Archive for November, 2012


Forbes’ Five Best Chocolates

by admin, in: Reviews
Forbes' Five Best Chocolates

Despite the economic crunch, chocolate remains a lucrative industry. The International Cocoa Association reported that net sales of confectionaries reached $55 billion worldwide in 2011.

And with so many gourmet chocolate around, clearly you need some guidance on which ones to purchase and savor. Forbes contributor Carol Pinchefsky lists down the five “best chocolate you’ve never tasted,” which she assures would leave chocoholic lovers hooked. Note that some of these bittersweets are not commonly seen in stores and you would have to look really hard to find them, either online or in specialty shops.

Goldkenn Black Praline Goldbar (pictured) – This Swiss chocolate bar is fashioned like a gold bar, with the right amount of sweetness and “unctously smooth.” Thin layers of almonds and hazelnuts offset its creaminess.

E. Guittard Ambanja – “Almost everything Guittard makes is terrific,” writes Pinchefsky. “However, this bar excels thanks to its bright, fruity notes and a berry finish.”

Amadei Bar Chuao – Although its manufacturer claims this bar has hints of fresh fruits and “closes with a sensation of honey and preserves,” you might not notice its fruitiness in actual tasting. Pinchefsky writes: “What I did get was a serious chocolate kick that started chocolatey, evolved more chocolatey, and stayed with me for hours.”

Uli Mana Dark Cacao Truffles – Organic and raw, the Dark Cacao Truffles by Uli Mana is known for its earthiness and dense richness. They are flavored with agave instead of sugar, so you get the chocolate rush without the sugar high (notoriously followed by the sugar crash). These confections come in ball form, not bar.

Mast Brothers Fleur de Sel – Mast Brothers is one of the most exhorbitant chocolate brands and rightfully so. What they do to chocolate is close to perfect, such as its Fleur de Sel bar. As every chocolate lover knows, just the right amount of saltiness could dial the flavor of cocoa to 11, and this bar did just that.

Source: Forbes


Japanese Chocolatier Crowned Best in the World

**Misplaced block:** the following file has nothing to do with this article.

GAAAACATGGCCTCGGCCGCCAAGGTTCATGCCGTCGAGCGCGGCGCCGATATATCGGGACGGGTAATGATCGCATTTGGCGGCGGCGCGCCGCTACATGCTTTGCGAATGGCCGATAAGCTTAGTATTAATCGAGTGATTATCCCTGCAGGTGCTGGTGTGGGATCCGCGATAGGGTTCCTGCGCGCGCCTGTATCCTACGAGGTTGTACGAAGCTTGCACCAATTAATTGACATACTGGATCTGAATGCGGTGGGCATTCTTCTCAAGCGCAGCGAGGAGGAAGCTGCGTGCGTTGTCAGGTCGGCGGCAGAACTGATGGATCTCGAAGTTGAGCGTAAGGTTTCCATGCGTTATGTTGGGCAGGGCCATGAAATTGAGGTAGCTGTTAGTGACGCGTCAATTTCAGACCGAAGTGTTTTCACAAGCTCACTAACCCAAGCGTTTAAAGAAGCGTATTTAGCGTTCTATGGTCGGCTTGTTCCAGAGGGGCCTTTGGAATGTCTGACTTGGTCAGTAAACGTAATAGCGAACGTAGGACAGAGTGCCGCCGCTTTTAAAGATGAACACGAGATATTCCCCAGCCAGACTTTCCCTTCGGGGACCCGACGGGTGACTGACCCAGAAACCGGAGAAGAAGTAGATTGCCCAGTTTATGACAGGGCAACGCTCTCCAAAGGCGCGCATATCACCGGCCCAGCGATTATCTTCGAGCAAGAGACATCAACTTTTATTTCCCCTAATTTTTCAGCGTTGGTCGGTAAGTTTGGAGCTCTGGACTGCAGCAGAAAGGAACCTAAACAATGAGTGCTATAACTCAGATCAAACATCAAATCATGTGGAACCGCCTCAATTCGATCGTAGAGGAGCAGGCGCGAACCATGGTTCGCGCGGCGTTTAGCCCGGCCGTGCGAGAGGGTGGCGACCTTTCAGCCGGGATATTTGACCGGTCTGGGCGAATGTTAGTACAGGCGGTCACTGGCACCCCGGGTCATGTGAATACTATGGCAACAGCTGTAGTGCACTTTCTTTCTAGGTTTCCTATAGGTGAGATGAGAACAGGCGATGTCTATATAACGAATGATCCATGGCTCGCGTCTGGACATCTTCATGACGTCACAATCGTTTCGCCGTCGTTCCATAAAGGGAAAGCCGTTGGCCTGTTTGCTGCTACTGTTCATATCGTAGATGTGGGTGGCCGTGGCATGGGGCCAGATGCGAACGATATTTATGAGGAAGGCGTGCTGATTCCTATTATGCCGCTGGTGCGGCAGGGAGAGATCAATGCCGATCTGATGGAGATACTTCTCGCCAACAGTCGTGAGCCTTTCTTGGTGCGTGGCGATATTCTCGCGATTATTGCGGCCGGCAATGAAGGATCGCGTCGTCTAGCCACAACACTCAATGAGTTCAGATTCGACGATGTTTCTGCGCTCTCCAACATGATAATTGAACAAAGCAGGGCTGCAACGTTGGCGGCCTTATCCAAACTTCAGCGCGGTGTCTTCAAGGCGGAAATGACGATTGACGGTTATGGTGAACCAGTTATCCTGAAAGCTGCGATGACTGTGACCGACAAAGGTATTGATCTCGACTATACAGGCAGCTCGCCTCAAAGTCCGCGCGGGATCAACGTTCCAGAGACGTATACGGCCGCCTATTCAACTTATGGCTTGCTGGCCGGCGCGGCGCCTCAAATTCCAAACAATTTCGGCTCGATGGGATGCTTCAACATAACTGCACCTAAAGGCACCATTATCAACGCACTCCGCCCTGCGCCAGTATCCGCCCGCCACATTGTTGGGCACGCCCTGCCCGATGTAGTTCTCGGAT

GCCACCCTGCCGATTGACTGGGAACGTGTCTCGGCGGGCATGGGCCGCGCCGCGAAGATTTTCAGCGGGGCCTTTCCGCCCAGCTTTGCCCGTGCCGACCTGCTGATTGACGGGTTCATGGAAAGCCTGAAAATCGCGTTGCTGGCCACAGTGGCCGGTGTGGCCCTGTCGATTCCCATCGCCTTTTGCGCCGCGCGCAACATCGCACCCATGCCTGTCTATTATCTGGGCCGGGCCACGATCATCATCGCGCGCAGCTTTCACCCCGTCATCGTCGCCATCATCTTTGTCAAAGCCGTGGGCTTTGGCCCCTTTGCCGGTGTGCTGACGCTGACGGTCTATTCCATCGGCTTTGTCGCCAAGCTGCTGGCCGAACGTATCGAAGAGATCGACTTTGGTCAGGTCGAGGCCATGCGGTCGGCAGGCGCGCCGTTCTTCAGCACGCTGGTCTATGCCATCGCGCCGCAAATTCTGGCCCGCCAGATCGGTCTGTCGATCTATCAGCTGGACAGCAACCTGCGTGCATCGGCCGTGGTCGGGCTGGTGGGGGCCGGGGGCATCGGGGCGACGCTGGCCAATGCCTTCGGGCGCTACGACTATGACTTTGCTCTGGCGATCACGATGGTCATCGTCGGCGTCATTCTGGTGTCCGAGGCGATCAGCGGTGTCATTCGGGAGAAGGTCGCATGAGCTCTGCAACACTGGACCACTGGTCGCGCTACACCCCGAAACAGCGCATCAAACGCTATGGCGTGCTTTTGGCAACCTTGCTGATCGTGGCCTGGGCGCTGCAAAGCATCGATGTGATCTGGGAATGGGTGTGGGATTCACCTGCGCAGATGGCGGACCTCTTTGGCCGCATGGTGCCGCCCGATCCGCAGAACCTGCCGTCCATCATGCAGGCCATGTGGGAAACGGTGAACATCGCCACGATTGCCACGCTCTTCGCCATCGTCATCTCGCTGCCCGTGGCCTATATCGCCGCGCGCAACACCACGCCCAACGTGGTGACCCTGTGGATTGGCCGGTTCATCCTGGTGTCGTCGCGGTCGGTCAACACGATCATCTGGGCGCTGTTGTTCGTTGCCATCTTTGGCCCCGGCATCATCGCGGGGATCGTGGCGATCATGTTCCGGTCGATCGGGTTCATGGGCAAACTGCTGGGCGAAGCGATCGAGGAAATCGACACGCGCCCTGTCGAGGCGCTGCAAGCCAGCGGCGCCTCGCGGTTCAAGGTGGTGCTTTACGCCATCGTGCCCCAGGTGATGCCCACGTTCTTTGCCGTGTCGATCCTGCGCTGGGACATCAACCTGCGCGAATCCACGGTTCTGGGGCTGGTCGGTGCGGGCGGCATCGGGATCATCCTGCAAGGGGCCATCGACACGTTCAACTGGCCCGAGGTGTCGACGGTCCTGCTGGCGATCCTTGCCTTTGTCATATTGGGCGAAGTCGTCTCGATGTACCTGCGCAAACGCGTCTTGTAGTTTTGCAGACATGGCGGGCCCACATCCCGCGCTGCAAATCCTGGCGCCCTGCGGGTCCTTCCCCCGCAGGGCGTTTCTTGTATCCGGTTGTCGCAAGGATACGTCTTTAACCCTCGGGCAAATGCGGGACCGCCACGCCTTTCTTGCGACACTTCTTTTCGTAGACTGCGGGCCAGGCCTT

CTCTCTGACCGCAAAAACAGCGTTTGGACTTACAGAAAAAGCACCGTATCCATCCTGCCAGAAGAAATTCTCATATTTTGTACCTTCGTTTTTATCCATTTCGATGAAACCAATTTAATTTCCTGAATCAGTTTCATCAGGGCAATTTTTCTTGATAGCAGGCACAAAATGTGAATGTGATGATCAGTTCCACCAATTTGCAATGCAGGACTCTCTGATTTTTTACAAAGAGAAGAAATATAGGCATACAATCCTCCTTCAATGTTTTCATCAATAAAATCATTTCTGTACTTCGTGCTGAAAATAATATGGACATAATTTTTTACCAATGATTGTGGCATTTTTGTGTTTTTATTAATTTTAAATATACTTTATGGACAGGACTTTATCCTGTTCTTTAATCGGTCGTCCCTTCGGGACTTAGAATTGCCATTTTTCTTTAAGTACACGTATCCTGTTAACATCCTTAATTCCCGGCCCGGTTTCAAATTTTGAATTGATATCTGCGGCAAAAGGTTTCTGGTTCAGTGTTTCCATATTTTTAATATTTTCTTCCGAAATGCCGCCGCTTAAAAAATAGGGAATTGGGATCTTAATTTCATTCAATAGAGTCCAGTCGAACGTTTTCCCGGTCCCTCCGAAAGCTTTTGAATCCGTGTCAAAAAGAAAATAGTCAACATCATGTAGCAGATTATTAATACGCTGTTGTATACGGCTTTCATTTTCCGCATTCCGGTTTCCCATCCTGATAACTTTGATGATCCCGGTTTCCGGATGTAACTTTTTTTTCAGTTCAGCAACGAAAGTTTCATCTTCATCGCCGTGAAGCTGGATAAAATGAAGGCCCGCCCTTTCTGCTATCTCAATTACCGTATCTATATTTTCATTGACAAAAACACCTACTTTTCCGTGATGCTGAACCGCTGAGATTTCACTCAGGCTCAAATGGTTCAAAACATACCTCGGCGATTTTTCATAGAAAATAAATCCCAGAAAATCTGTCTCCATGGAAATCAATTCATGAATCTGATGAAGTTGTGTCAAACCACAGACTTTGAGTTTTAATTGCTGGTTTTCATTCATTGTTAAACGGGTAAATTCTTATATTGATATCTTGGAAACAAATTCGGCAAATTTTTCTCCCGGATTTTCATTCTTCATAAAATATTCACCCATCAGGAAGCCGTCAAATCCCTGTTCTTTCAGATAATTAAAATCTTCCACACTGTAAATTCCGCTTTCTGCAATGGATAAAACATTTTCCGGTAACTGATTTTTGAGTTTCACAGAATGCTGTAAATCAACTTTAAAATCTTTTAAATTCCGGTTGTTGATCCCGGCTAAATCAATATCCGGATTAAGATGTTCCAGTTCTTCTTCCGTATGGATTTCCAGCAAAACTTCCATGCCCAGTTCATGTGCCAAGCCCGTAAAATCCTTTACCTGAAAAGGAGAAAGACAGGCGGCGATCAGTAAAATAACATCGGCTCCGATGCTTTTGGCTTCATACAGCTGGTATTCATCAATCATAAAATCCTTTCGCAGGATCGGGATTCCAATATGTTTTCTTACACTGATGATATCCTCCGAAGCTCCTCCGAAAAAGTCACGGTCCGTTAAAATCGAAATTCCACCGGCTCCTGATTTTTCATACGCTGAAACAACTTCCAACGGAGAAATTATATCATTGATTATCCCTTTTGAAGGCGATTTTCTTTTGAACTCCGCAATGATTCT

by admin, in: Chocolatier
Japanese Chocolatier Crowned Best in the World

For the second straight year, Kyoto-based chocolatier Susumu Koyama has been awarded with top distinction among foreign chocolate masters by France’s Le Club des Croqueurs de Chocolat.

Meanwhile, his Patissier es Koyama confectionary store in Sanda City, located north of Kobe, was awarded the highest rating of five bars (an equivalent to five stars, also for the second straight year) in the latest edition of the group’s guidebook, Le Guide du Club des Croqueurs de Chocolat.

The awards ceremony was held last November 2nd at the Salon du Chocolat global chocolate fair in Paris, France. “I appreciate that I have been given an opportunity to experiment with chocolates to such an extent (since winning the 2011 award),” Koyama said.

With no overseas training, 48-year-old Koyama became the first Japanese five-star winner in 2011. This year, he was awarded for creating five new varieties of chocolate, some of which have butterbur sprouts and sake lees as ingredients.

Koyama said he is already developing new chocolate recipes, including one that uses ingredients unique in Kyoto, in preparation for next year’s contest.

Source: The Japan Times

Photo credit: KYODO


Climate Change Puts Cocoa and Chocolate Under Threat

by admin, in: Chocolate News
Climate Change Puts Cocoa and Chocolate Under Threat

No matter how some people deny it, the effects of climate change have been very evident from shrinking glaciers, rising sea water levels, to shifting regional climates. This rapid escalation of change in Earth’s climate, which has been scientifically concluded to be man-made in nature, is significantly affecting agriculture including the cocoa beans that make up chocolate.

Crops grow within a relatively narrow range of climatic conditions, with the right amount of rain and sunshine, as well as the right kind of soil among other requirements. For instance, coconuts do not grow in places with cold climate, while strawberries cannot be harvested in warm environments.

As for the cocoa trees, they grow in tropical climate. However, several cocoa-growing regions such as West Africa are getting too hot to support the cocoa crop. Farmers are also worried about a fungal infection that could ruin cocoa trees and drive the price of cocoa beans significantly high. While it will take time before cocoa becomes unsustainable in areas where they used to flourish, steps have to be undertaken to prevent it.

Researchers, for instance, can develop drought-tolerant plants that can handle hotter, drier conditions. They can also develop plants that are resistant to fungal infections.

Source: The Guardian